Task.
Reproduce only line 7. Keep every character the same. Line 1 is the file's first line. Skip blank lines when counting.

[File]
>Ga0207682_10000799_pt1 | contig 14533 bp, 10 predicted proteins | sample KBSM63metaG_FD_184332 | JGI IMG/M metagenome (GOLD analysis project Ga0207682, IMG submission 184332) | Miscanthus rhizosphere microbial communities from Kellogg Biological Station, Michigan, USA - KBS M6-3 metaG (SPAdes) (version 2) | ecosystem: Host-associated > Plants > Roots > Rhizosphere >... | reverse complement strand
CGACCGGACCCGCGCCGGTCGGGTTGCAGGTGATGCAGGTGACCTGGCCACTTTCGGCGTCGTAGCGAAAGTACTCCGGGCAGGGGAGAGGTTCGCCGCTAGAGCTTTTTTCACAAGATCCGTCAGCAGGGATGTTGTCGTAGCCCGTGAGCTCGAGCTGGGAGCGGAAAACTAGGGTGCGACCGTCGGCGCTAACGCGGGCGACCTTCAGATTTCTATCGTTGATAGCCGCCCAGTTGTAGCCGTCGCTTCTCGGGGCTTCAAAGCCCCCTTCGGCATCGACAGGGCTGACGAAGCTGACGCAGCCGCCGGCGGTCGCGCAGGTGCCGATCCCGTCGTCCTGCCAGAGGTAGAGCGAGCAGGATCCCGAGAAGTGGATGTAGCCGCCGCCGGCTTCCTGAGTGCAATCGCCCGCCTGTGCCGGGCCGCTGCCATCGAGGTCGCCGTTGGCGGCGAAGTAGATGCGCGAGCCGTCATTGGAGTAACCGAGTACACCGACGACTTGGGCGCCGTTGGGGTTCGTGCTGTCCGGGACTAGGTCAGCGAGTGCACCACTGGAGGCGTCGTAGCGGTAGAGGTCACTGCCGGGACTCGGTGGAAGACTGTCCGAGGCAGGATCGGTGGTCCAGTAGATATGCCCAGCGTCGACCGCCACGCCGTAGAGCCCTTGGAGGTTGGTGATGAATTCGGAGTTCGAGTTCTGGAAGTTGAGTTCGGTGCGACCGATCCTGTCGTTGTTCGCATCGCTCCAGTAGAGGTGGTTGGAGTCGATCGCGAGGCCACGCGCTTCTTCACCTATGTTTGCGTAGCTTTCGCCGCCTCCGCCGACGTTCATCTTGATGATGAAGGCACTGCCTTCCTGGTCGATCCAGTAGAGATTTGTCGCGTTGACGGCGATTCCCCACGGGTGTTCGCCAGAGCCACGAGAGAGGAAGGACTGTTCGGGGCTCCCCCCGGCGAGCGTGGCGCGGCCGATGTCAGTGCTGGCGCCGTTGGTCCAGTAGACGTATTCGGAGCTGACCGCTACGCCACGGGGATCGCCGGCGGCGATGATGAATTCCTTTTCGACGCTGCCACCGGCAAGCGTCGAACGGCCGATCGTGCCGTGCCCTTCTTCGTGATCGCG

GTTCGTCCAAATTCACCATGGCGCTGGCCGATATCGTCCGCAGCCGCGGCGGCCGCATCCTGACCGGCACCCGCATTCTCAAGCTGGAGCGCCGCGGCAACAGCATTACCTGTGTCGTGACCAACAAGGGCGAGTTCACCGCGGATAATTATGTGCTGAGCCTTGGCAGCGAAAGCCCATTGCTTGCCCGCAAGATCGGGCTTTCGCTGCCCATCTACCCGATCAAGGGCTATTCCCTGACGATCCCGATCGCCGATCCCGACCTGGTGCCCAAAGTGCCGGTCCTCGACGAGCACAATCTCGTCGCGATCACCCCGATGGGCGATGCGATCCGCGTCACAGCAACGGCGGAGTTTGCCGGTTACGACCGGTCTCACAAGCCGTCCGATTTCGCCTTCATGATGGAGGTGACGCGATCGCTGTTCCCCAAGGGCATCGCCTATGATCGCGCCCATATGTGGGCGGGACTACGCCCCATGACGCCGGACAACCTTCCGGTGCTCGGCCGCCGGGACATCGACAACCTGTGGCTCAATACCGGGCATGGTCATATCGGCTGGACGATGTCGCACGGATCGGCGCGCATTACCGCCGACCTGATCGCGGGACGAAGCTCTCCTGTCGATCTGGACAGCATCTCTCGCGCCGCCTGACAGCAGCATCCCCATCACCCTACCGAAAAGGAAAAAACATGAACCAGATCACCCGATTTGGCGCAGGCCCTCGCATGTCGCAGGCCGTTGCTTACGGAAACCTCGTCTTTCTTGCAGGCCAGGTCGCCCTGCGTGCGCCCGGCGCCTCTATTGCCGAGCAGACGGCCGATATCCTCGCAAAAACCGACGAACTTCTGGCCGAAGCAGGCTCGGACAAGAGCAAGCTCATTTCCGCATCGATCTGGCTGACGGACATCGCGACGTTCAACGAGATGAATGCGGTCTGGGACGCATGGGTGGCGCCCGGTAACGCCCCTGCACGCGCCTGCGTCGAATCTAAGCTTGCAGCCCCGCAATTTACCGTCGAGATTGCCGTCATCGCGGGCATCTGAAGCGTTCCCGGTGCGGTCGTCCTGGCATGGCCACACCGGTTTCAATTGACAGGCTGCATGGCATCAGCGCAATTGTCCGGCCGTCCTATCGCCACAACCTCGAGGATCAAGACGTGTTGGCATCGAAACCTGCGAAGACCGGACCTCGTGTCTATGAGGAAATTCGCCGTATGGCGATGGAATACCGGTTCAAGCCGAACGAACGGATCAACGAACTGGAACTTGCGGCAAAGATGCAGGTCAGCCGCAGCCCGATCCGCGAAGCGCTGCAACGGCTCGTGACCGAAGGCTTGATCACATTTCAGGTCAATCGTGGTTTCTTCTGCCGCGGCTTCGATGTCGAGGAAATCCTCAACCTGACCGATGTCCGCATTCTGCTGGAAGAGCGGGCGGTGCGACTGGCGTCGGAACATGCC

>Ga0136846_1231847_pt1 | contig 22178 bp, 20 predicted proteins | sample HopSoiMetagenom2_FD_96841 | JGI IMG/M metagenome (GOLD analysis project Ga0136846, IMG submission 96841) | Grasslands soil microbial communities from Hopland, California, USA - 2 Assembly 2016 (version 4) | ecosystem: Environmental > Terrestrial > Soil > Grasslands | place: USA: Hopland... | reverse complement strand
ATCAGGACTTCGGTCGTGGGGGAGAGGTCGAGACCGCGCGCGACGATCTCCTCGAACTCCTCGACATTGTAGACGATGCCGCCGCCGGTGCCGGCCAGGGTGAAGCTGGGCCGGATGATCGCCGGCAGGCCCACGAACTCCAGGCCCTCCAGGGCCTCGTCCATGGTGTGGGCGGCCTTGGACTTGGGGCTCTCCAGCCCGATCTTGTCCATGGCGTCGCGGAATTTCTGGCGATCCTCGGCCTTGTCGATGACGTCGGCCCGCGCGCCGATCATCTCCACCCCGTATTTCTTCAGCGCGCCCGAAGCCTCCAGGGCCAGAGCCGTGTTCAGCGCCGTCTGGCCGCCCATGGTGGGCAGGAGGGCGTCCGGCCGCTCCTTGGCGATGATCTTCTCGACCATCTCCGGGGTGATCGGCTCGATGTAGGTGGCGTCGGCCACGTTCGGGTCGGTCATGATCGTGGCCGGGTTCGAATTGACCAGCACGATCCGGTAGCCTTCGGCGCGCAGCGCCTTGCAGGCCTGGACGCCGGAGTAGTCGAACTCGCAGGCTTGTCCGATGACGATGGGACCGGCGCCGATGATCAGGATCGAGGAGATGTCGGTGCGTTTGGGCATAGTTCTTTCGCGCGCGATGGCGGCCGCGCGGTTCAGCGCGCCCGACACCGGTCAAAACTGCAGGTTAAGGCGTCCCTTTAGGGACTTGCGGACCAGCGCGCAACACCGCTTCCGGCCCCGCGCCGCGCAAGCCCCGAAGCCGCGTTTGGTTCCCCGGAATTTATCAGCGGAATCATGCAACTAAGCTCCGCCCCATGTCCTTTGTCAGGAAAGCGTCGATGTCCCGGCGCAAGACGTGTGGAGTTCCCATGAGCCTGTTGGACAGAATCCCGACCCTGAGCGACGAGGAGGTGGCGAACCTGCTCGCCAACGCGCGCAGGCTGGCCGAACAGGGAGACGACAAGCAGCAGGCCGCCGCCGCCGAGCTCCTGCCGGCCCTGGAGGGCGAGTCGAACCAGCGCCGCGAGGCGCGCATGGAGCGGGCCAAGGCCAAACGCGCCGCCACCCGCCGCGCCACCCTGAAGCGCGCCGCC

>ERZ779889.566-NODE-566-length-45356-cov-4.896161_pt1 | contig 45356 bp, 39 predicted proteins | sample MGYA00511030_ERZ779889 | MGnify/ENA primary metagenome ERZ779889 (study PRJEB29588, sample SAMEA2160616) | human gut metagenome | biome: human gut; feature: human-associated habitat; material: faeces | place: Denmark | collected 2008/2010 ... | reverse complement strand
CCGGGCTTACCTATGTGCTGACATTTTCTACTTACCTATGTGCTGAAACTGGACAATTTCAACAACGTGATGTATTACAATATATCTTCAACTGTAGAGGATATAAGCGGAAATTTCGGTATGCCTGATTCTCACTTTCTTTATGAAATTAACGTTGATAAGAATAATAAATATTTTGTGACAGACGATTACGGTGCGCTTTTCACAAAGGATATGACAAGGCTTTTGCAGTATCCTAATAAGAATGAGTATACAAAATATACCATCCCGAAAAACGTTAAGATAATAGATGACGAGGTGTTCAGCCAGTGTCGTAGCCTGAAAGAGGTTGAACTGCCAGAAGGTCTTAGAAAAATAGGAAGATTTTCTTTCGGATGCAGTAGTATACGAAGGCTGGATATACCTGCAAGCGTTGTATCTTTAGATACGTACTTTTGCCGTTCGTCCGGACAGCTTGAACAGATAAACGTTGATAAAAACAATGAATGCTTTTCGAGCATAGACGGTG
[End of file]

CCGGGCTTACCTATGTGCTGACATTTTCTACTTACCTATGTGCTGAAACTGGACAATTTCAACAACGTGATGTATTACAATATATCTTCAACTGTAGAGGATATAAGCGGAAATTTCGGTATGCCTGATTCTCACTTTCTTTATGAAATTAACGTTGATAAGAATAATAAATATTTTGTGACAGACGATTACGGTGCGCTTTTCACAAAGGATATGACAAGGCTTTTGCAGTATCCTAATAAGAATGAGTATACAAAATATACCATCCCGAAAAACGTTAAGATAATAGATGACGAGGTGTTCAGCCAGTGTCGTAGCCTGAAAGAGGTTGAACTGCCAGAAGGTCTTAGAAAAATAGGAAGATTTTCTTTCGGATGCAGTAGTATACGAAGGCTGGATATACCTGCAAGCGTTGTATCTTTAGATACGTACTTTTGCCGTTCGTCCGGACAGCTTGAACAGATAAACGTTGATAAAAACAATGAATGCTTTTCGAGCATAGACGGTG